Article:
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University of Oxford

Information Engineering

UCAS Code: H630
Master of Engineering (with Honours) - MEng (Hon) years full-time 2018
Ucas points guide


% applicants receiving offers

Not Available

  • Electronic & electrical engineering
Student score
Not Available
% employed or in further study
Not Available
Average graduate salary
Not Available
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What do you need to get in?

Source: UCAS

Main entry requirements

A level

Including Maths and Physics A* in Maths, Physics or Further Maths (if taken to A level) Excluding General Studies (if taken)

Scottish Highers

Supplemented by two or more Advanced Highers.

Scottish Advanced Highers

Including Maths and Physics Conditional offers will usually be for AAB if a student is able to take three Advanced Highers; where this is not possible then a student would be expected to achieve AA in two Advanced Highers, as well as an A grade in an additional Higher course taken in Year 6.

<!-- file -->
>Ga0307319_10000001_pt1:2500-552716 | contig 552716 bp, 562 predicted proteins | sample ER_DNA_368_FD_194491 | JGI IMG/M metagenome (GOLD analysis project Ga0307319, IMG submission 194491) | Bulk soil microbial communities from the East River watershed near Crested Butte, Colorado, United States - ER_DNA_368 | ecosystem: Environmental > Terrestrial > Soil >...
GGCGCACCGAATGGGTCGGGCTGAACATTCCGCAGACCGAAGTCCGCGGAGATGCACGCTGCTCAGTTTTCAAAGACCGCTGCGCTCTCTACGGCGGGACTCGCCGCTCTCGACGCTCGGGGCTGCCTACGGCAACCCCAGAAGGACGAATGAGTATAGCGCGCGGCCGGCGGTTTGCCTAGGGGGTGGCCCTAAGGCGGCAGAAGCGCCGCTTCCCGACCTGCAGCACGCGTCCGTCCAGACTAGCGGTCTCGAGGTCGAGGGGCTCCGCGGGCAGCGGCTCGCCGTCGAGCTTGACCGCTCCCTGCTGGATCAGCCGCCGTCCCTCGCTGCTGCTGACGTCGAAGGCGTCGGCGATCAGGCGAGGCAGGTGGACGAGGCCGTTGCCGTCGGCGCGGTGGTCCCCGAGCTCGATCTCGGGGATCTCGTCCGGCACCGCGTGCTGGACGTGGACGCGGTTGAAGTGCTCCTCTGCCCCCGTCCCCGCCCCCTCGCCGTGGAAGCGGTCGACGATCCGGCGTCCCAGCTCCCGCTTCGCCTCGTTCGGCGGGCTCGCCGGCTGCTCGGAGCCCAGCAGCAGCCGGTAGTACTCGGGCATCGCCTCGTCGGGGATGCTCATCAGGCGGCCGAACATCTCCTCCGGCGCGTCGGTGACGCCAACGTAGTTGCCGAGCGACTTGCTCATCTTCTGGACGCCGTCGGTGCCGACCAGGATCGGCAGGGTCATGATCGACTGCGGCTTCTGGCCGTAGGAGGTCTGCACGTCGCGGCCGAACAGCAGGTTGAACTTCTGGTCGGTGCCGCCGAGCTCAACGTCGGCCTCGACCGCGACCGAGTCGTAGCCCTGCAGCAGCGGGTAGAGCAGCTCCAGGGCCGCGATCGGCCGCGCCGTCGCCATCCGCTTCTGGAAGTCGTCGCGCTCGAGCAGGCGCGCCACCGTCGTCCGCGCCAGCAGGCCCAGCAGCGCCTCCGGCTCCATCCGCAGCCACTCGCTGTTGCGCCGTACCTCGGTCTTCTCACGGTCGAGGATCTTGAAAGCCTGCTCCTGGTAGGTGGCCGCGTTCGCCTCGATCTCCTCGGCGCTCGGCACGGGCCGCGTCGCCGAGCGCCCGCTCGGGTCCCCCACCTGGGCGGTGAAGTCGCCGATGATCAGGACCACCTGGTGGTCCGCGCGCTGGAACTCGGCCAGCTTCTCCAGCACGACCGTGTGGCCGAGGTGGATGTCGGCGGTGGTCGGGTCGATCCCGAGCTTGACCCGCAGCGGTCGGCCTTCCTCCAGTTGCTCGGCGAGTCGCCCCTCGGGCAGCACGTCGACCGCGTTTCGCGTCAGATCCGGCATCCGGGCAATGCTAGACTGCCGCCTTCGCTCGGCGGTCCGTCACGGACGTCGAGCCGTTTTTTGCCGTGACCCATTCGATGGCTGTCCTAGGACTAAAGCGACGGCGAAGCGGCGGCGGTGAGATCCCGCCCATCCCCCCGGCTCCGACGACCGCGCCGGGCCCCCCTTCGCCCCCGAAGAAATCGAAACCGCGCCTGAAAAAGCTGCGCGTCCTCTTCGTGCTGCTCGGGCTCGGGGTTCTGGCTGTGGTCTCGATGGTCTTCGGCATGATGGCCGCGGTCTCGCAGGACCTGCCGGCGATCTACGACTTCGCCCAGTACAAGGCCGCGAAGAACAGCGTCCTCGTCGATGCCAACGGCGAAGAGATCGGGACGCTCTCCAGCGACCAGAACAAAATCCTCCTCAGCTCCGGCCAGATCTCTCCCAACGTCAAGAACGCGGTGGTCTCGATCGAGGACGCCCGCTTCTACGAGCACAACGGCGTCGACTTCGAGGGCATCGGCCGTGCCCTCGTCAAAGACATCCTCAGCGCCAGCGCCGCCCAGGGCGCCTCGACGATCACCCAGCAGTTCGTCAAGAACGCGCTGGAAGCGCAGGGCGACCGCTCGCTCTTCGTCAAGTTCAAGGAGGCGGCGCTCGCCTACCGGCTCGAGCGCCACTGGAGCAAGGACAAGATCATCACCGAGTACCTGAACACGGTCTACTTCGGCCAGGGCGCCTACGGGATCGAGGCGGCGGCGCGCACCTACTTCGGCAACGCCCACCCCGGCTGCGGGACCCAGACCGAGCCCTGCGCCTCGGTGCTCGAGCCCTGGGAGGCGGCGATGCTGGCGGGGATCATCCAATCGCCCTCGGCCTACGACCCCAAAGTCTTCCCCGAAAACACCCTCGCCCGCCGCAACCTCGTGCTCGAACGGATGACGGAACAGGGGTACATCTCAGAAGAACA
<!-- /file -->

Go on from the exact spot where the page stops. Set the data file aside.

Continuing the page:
BTEC Diploma
Not Available

BTEC Level 3 Extended Diploma

Conditional offers would usually be: Extended Diploma with D*D*D to DDD, depending on the course. Diploma with DD plus an A grade at A-level, possibly with one or two * grades, depending on the course. Subsidiary Diploma with D plus two A grades at A-level, possibly with one or two * grades, depending on the course.

International Baccalaureate

with 7 7 6 at HL with 7 in HL Maths and Physics

UCAS tariff points
Not Available

If your qualifications aren’t listed here, you can use our UCAS points guide of 159-165 and refer to the university’s website for full details of all entry routes and requirements.

The real story about entry requirements

% applicants receiving offers

Not Available

Provided by UCAS, this is the percentage of applicants who were offered a place on the course last year. Note that not all applicants receiving offers will take up the place, so this figure is likely to differ from applicants to places.